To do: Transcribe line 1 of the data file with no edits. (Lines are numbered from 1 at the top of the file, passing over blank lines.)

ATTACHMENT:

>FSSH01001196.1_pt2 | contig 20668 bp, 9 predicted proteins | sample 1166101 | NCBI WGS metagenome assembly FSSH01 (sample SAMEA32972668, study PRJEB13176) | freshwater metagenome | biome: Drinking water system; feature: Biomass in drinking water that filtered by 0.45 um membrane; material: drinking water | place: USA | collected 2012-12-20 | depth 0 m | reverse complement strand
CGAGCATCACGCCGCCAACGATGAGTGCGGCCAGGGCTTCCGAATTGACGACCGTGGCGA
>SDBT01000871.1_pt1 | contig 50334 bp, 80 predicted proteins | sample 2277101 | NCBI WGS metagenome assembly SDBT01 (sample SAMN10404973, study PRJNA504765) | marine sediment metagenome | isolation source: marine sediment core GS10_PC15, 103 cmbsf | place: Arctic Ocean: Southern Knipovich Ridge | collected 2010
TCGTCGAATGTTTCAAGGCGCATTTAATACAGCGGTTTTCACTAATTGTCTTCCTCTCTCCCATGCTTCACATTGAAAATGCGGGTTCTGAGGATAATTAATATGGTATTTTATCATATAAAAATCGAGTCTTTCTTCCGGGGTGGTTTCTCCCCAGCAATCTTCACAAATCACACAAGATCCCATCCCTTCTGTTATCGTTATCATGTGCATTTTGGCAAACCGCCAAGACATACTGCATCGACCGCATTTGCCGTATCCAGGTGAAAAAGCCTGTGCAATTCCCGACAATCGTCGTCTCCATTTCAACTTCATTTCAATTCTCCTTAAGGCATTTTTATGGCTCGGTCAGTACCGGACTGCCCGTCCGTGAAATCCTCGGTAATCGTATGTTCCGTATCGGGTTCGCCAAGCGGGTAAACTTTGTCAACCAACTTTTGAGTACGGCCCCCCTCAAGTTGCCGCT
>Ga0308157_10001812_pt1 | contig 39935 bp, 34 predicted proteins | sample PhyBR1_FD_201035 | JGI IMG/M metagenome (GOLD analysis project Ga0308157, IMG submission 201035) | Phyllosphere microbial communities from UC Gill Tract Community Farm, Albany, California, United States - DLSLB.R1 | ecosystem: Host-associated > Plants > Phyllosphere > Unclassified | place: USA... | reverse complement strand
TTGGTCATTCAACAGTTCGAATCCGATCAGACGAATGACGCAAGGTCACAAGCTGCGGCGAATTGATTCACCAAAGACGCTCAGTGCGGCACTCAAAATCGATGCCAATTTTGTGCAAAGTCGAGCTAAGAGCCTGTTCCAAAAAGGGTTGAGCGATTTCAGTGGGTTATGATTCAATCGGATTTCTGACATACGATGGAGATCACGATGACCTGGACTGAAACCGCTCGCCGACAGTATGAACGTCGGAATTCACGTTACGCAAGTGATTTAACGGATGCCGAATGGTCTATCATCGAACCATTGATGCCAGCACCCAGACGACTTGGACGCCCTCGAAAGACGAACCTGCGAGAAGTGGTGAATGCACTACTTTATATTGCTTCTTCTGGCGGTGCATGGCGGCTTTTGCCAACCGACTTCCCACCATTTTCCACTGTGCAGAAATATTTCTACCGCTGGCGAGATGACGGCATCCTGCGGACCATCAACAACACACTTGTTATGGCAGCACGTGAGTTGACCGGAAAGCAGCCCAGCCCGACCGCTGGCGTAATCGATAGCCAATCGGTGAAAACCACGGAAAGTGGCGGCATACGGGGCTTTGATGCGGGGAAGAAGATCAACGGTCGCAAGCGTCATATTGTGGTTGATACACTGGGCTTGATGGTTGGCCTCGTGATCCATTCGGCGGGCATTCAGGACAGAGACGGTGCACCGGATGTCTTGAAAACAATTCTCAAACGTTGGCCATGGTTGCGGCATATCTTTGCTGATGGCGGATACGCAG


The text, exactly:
>FSSH01001196.1_pt2 | contig 20668 bp, 9 predicted proteins | sample 1166101 | NCBI WGS metagenome assembly FSSH01 (sample SAMEA32972668, study PRJEB13176) | freshwater metagenome | biome: Drinking water system; feature: Biomass in drinking water that filtered by 0.45 um membrane; material: drinking water | place: USA | collected 2012-12-20 | depth 0 m | reverse complement strand